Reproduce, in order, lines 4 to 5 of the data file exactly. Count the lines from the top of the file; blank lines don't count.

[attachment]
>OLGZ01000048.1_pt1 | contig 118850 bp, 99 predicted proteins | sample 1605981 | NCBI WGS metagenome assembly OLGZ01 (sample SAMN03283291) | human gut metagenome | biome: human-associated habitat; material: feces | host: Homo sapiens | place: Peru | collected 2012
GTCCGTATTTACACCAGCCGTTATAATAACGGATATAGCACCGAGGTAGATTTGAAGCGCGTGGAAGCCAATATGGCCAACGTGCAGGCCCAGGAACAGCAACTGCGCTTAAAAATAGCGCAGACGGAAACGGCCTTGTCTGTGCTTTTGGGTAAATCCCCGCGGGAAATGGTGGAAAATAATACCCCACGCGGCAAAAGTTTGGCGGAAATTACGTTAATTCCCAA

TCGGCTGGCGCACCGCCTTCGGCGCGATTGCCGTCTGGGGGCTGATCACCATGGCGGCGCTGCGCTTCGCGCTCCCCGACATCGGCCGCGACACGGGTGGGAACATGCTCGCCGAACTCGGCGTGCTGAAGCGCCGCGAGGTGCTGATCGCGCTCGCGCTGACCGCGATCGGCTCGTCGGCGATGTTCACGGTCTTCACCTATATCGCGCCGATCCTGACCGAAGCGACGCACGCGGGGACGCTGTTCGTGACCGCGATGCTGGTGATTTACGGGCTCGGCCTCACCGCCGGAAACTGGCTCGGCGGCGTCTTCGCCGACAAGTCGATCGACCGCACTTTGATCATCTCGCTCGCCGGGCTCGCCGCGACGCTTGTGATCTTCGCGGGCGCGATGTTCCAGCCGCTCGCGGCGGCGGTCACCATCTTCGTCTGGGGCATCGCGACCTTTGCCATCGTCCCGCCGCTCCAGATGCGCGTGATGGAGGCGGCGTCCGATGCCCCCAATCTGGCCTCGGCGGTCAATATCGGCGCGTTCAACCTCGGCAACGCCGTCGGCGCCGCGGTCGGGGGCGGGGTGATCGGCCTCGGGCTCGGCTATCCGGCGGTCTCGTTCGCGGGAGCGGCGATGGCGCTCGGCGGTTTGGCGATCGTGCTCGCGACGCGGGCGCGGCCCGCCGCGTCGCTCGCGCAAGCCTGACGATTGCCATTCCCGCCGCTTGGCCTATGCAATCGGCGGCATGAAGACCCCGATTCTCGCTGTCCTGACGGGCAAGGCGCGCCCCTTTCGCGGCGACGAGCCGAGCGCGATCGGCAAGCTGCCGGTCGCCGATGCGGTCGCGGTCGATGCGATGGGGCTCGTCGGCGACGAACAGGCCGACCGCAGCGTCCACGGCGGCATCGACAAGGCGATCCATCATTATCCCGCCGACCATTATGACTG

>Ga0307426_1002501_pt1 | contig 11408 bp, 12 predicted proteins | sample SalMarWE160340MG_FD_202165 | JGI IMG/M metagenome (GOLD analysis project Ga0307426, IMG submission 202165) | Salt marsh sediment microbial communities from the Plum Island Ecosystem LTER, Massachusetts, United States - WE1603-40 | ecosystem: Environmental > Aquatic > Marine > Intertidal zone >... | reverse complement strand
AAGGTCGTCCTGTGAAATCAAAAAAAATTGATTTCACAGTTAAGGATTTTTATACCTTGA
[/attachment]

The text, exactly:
>Ga0307426_1002501_pt1 | contig 11408 bp, 12 predicted proteins | sample SalMarWE160340MG_FD_202165 | JGI IMG/M metagenome (GOLD analysis project Ga0307426, IMG submission 202165) | Salt marsh sediment microbial communities from the Plum Island Ecosystem LTER, Massachusetts, United States - WE1603-40 | ecosystem: Environmental > Aquatic > Marine > Intertidal zone >... | reverse complement strand
AAGGTCGTCCTGTGAAATCAAAAAAAATTGATTTCACAGTTAAGGATTTTTATACCTTGA